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Fort Condé, or Fort Carlota under Spanish Rule, and Fort Charlotte under British and American rule, is a replica of the original French Fort Condé built in 1720. Visitors of the fort are able to learn about the people who colonized early Mobile, Alabama and look through historical artifacts of Native Americans and Europeans, who played key roles in the evolution of the city. The fort was later added to the National Register of Historic Places in 1969.

  • Aerial view of the partially reconstructed Fort Condé, which was originally built in 1720.
  • The Fort Condé Inn located in Mobile, Alabama.
  • Updated exterior view of the Fort Condé replica museum.
Originally founded in 1702 at 27-Mile Bluff up river, Mobile was relocated in 1711 to the current site where a temporary wooden stockade fort was constructed to protect the town. It was named Fort Louis after the old fort up river. In 1723, construction of a new brick fort with a stone foundation began. This fort was later renamed Fort Condé in honor of Louis Henri de Bourbon, Duke of Bourbon, or Prince of Condé.

Fort Condé protected Mobile and its citizens for nearly 100 years from 1723-1820. It was built by the French as a defense system against British and Spanish attack on the strategic location of Mobile and its Bay, the eastern most part of the Louisiana colony. The military importance of Mobile and Fort Condé was a huge success. The fort and town protected access into the strategic lands between the Mississippi River and the Atlantic colonies along the Alabama and Tombigbee Rivers.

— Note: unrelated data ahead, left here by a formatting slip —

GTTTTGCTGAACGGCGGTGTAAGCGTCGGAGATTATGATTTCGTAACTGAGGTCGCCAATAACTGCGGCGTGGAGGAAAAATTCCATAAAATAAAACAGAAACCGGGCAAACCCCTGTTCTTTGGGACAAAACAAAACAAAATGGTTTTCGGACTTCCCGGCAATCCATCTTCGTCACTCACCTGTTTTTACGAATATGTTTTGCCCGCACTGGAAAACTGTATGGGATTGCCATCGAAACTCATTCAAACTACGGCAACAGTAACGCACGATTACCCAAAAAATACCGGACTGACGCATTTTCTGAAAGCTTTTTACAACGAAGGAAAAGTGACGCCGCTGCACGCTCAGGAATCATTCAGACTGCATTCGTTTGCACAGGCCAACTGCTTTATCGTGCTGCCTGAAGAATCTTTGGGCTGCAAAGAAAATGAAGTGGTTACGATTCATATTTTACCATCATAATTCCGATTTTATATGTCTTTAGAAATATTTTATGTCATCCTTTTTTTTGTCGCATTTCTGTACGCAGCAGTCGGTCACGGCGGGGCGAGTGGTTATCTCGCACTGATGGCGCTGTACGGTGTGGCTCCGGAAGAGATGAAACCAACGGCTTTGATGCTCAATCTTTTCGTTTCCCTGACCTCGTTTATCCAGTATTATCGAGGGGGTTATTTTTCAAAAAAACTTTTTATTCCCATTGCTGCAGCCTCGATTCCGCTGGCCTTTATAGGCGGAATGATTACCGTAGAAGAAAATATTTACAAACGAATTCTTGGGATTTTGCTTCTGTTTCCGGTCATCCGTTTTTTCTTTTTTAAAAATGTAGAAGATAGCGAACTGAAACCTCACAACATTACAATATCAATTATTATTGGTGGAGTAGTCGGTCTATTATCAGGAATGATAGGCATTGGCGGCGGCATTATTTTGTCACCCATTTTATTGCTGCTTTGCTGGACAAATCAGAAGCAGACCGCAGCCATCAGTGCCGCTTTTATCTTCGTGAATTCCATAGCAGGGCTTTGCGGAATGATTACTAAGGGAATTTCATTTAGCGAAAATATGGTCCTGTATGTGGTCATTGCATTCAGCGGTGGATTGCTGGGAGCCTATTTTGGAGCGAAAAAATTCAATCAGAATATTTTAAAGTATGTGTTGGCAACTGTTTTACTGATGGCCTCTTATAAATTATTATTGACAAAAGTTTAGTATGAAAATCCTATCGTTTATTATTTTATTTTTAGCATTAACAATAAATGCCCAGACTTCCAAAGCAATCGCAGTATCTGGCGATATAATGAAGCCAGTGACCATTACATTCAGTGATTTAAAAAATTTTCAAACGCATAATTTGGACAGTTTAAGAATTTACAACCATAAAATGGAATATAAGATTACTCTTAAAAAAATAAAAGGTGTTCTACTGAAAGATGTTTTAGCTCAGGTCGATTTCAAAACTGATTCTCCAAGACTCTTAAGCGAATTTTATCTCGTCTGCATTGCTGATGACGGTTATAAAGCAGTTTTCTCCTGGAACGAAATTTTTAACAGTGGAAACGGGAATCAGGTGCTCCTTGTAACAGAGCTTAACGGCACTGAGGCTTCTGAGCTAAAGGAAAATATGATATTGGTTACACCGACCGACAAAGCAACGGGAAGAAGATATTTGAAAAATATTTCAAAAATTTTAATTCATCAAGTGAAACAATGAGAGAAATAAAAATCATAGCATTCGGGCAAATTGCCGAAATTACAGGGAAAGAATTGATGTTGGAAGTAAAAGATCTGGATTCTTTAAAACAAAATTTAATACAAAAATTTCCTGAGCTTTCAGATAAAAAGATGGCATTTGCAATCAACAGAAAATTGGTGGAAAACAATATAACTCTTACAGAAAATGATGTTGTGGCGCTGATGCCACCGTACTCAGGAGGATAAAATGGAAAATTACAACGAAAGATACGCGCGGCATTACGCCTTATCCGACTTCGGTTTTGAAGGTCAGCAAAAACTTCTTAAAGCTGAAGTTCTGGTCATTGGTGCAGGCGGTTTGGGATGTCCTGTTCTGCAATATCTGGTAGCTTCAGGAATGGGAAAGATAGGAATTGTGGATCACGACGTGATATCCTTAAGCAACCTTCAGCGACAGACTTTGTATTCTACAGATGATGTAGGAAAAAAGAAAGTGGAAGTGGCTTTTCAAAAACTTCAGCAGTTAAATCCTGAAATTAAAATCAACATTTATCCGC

Fort Condé and its surrounding features covered about 11 acres of land. It was built of local brick, stone, earthen dirt walls, and cedar wood. Twenty black slaves and five white workmen did initial work on the fort. If the full size fort were present today, it would take up large sections of Church, Royal, Government, St. Emanuel, and Theatre Streets in downtown Mobile.

From 1763 to 1780, England was in possession of Mobile and the fort was renamed Fort Charlotte in honor of King George III’s wife. From 1780 to1813, Spain ruled Mobile and the fort was renamed Fort Carlota. In 1813, Mobile was occupied by United States troops and the fort again named Fort Charlotte.

In 1820, Congress authorized the sale and removal of the fort since it was no longer needed for defense. City funds paid for the demolition to make way for new streets and construction built towards the river and southward. By late 1823, most above ground traces of Mobile’s fort dimished. 

The current Fort Condé, about 1/3 of the original fort recreated in 4/5-scale, opened on July 4, 1976 as part of Mobile’s United States bicentennial celebration. Interactive exhibits allow visitors the opportunity to learn of early Mobile history. Several artifacts were recovered from the original fort. The museum offers a barracks room, jail cell, a cannon, and ammunition. Replicas of tools are found in the museum to show what they were using during this time period. 

"About Fort Conde." History Museum of Mobile. Accessed June 3, 2014.

Kirkland, Jacqlyn. Fort Conde. Encyclopedia of Alabama. Accessed February 28, 2019.